Crunched with fund-raising uncertainty, Bella Vista Animal Shelter officials and staff rose above the challenges of 2020 to secure its biggest goal yet: no dogs were euthanized.
Shelter staff members did not have to put down any dog last year -- the first time ever, board president Curt Stoops said.
"It was the first year we had a 100 percent live outcome," he said.
Fellow shelter officials across the country previously have referred to their own shelters as a "No-Kill Facility." Now, a more accurate phrase is considered "live outcome," he said.
Over the last eight to 10 years, Bella Vista Animal Shelter staff members have tried really hard not to euthanize, and numbers have been low in the past, he said.
2020, however, marks the first year that no dogs were put down in Bella Vista. The live percentage for cats totaled 98.9 percent. The three that were euthanized were due to extreme sickness of the cats, he said.
Financially, shelter officials were strapped and concerned as they canceled almost all their major fundraisers for the year, due to the covid-19 pandemic.
The year was tough. The shelter relies on several fundraisers throughout the year to fund the majority of its operational budget. Fundraisers such as the annual garage sale, the Corgi/Weiner Dog Races, the Dogs Days of Summer and Photos With Santa were put on hold for the year.
Of the full slate of fund-raisers, volunteers only moved ahead with the golf tournament in July, Stoops said.
Volunteers, staff members and board members work hard to create a variety of interesting, meaningful fundraisers that raise a sizeable portion of the budget. Pandemic concerns, however, meant postponing those critical fundraising events, he said.
Other contributors to the budget -- the City of Bella Vista -- pays for 27 percent of the operating budget, Stoops said.
Securing additional monies from the city would help provide a more solid foundation for the budget, Stoops said. He plans to continue lobbying city mayor Peter Christie for a higher percentage of funds.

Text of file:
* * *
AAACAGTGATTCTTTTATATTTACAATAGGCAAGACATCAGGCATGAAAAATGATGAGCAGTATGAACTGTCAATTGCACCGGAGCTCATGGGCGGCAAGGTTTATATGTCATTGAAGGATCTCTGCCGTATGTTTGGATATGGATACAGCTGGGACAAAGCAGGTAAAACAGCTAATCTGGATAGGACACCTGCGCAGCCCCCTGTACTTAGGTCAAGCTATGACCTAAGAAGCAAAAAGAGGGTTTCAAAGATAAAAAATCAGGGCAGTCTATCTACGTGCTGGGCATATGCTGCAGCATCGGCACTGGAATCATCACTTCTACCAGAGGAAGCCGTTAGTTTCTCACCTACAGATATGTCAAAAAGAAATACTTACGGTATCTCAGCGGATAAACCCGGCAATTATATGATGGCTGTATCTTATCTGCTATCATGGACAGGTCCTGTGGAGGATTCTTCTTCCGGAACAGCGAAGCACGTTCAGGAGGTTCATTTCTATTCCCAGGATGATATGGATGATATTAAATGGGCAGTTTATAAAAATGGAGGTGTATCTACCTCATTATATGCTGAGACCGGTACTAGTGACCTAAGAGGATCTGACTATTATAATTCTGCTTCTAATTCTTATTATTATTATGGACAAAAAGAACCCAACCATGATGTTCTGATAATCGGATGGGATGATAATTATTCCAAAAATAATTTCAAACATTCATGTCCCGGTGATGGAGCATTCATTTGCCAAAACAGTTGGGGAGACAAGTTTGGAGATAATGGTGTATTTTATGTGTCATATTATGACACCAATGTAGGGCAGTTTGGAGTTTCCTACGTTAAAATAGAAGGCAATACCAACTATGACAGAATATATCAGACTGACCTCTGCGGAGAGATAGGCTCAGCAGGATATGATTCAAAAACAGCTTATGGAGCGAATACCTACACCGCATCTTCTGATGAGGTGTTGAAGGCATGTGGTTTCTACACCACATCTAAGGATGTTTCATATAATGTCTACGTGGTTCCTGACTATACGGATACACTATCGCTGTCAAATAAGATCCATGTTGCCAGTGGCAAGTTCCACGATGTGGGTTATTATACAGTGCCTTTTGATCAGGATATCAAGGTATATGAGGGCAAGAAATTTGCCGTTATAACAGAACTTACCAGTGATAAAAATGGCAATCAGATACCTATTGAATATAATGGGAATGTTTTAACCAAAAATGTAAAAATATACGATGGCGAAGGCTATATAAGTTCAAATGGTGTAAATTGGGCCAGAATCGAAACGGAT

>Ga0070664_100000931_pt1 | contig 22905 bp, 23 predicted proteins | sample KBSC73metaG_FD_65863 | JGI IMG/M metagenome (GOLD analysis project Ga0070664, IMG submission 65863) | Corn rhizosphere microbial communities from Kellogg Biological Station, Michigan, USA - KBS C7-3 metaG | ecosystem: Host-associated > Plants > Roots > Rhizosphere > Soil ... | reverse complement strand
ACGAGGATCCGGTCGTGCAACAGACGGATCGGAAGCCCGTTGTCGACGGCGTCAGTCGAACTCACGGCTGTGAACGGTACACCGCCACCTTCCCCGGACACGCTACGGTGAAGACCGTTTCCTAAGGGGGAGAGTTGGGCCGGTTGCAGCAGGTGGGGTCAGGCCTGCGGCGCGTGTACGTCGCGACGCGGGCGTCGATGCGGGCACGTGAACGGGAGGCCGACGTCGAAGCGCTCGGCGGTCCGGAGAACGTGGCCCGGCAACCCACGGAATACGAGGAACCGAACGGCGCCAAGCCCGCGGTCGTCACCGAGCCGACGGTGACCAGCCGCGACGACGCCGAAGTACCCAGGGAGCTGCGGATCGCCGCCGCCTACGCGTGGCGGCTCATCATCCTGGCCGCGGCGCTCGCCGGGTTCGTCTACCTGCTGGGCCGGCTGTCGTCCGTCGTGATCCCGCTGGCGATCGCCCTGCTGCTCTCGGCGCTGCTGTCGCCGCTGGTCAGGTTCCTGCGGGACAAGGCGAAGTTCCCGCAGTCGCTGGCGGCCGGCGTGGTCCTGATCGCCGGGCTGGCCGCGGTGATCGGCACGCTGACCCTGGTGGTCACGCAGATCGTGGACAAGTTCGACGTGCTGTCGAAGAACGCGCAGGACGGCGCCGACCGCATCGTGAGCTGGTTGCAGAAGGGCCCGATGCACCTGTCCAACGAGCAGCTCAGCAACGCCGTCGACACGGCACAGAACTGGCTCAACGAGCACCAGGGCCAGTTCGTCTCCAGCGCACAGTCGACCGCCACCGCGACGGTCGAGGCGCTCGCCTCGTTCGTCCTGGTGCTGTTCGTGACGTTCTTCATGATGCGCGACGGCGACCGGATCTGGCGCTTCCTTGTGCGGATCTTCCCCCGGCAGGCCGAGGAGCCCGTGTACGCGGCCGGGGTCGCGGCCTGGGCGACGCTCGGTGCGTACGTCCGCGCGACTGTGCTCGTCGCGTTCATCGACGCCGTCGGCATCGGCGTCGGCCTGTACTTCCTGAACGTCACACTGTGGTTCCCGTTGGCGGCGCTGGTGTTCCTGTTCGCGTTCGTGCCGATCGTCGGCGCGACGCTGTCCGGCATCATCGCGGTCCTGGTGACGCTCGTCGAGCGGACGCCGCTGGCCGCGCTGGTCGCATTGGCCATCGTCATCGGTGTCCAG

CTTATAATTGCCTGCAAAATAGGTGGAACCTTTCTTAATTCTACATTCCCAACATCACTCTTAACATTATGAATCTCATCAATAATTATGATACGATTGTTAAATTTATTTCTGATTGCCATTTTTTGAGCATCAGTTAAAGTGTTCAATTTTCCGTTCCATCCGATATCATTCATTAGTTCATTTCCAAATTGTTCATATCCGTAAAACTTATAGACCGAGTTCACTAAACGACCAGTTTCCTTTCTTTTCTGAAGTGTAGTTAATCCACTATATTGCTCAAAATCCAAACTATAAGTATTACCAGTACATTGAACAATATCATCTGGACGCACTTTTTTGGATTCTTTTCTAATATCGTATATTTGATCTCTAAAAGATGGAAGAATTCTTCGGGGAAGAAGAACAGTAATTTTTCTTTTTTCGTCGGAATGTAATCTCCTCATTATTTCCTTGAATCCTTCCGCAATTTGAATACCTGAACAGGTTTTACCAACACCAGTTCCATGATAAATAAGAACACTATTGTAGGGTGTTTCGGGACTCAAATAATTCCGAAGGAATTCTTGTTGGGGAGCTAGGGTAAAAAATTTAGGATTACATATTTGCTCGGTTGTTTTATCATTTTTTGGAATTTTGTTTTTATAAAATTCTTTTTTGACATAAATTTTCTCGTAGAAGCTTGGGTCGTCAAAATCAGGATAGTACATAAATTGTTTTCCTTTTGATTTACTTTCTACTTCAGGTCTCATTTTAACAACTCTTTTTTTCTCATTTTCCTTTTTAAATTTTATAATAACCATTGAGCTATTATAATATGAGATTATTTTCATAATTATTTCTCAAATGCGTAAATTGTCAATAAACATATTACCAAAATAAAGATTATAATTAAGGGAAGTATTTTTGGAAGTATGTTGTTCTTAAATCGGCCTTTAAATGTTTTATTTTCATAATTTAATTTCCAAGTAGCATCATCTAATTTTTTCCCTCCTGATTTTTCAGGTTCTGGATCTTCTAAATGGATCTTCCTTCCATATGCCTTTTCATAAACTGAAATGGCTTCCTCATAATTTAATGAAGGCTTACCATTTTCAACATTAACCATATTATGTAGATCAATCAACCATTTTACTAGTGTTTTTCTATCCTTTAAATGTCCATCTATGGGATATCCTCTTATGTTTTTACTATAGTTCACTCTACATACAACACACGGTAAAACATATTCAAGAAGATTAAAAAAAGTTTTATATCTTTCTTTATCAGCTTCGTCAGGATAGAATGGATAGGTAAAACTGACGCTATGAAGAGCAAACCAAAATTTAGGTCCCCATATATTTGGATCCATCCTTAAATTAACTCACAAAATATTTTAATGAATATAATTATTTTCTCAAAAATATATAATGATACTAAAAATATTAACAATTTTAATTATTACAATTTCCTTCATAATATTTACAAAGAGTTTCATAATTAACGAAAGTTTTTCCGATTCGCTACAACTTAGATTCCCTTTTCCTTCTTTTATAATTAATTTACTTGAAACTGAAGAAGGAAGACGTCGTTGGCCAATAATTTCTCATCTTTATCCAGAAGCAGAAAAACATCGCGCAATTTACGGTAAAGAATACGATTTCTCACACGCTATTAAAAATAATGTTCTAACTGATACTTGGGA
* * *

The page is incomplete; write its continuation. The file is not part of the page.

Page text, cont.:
"I believe the animal shelter benefits the whole community," he said. Having an additional cut of taxpayers' contributions would help, he added.
A 50 percent contributed by the city would be a sizeable improvement, he said. Right now, the 27 percent contributed "basically covers expenses," he said.
City officials did present shelter officials with a $20,000 check at the end of the year, he said. That check -- and other end-of-the-year donations from individuals -- helped considerably, he added.
Aid from the community helped bail out the shelter last year. The support was overwhelming, Stoops said. Those who love the shelter and what it stands for have contributed in major ways with donations of money or supplies, he said.
Social media requests have been met almost immediately. Shelter staff members find Bella Vista neighbors are very generous.
"It's wonderful how the community has stepped up," Stoops said. "If we post something, it seems like people flood in with dog food, cleaning materials and money."
Though it's too early to tell what the pandemic's atmosphere will be this spring, Shelter officials are hopeful they may be able to host the first scheduled fundraiser, which is the annual garage sale, Stoops said.
Shelter reports lower numbers of animals for 2020
Fewer dogs and cats came to the Bella Vista Animal Shelter last year.
A total of 288 dogs were logged into the shelter’s records in 2020, as compared to 434 dogs in 2019, Shelter Board President Curt Stoops said.
A total of 217 cats were part of the system in 2020, compared to 221 in 2019. Cats are categorized somewhat differently, in that some come from areas such as the outskirts of Bentonville and other places, Stoops explained.
Perhaps the most interesting highlight focuses on the total number of animals reclaimed. Shelter officials say that 56.9 percent of all the animals who came to the shelter were returned to their owners, Stoops said.
A city ordinance requiring Bella Vistans to microchip their pets will help in reducing the amount of time in the shelter, Stoops said.
Ultimately, the microchip will help the city’s animal control officer log, easily find the owners and return the pet without having to bring the cat or dog to the shelter, he said.